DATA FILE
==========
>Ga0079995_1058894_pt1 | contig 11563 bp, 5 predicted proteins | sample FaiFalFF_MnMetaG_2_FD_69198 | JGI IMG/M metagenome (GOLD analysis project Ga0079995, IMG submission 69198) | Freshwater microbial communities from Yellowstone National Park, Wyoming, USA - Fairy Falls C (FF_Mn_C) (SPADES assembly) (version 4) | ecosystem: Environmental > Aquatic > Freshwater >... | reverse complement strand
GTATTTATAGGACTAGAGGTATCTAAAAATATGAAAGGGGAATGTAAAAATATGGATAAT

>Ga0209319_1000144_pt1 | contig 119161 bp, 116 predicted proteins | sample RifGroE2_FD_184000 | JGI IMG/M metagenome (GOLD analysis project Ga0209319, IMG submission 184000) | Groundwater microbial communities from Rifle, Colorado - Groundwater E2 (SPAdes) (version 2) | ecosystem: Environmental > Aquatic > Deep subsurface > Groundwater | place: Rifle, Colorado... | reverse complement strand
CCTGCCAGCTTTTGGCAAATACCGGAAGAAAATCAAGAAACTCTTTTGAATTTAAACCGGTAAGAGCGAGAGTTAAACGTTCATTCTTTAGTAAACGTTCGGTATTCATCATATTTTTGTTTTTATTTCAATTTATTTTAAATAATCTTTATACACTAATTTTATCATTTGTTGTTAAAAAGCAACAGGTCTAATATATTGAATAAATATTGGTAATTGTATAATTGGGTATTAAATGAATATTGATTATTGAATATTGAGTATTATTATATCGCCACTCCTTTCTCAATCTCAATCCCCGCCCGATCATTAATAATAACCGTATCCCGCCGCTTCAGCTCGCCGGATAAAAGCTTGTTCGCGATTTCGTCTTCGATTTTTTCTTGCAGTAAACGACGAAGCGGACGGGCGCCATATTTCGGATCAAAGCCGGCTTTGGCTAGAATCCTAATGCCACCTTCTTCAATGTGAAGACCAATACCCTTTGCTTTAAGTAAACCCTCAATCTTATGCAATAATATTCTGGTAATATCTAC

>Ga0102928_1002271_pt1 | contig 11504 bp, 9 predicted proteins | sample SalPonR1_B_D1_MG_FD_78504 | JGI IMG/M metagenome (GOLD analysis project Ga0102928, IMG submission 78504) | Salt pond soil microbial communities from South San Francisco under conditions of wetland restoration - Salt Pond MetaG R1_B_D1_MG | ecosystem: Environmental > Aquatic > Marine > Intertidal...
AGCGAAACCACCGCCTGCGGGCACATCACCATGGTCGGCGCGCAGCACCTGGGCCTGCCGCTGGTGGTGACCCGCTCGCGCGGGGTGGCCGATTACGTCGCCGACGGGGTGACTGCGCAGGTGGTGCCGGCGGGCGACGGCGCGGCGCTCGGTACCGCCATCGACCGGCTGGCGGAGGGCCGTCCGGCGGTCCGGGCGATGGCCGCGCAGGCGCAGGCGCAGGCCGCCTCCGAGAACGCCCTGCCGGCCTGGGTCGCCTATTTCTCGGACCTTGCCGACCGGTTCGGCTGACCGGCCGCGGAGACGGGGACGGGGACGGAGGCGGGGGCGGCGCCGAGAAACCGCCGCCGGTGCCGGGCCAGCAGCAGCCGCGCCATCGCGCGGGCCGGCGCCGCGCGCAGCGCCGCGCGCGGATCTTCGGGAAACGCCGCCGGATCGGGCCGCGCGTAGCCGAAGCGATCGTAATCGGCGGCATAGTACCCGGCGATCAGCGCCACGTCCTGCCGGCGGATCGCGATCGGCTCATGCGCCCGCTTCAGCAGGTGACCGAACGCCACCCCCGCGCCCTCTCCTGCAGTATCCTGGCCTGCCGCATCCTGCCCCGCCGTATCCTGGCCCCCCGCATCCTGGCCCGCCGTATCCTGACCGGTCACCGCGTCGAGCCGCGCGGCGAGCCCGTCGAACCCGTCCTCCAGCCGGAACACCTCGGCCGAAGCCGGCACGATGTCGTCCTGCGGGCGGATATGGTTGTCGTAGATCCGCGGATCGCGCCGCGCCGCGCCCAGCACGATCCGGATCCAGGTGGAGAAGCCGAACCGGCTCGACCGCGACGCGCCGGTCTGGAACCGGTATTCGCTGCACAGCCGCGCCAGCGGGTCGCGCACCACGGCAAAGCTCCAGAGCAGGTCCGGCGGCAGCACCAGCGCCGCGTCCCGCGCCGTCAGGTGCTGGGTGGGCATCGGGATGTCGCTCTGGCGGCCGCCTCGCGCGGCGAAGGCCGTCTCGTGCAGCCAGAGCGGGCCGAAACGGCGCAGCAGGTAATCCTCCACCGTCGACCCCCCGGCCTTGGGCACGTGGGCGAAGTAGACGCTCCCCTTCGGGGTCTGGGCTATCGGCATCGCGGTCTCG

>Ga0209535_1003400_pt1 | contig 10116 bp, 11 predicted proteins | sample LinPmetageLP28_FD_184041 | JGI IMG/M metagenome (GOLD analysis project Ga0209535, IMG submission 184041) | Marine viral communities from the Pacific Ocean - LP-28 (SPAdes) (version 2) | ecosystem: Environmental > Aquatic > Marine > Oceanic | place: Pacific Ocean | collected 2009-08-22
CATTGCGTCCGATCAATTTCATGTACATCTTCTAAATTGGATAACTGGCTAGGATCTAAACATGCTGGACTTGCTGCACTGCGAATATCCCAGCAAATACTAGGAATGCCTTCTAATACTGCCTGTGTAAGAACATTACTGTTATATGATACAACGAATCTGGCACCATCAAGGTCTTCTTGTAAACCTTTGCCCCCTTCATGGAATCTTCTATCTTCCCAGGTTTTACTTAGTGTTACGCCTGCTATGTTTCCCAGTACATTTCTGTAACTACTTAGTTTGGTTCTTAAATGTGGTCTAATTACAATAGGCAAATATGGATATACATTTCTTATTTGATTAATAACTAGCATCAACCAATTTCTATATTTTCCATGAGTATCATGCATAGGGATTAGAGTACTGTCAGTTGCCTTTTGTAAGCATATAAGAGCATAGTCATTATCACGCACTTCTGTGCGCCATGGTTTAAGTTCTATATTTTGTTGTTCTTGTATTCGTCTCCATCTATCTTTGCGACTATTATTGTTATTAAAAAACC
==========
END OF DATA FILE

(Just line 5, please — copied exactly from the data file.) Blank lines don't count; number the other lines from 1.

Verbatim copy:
>Ga0102928_1002271_pt1 | contig 11504 bp, 9 predicted proteins | sample SalPonR1_B_D1_MG_FD_78504 | JGI IMG/M metagenome (GOLD analysis project Ga0102928, IMG submission 78504) | Salt pond soil microbial communities from South San Francisco under conditions of wetland restoration - Salt Pond MetaG R1_B_D1_MG | ecosystem: Environmental > Aquatic > Marine > Intertidal...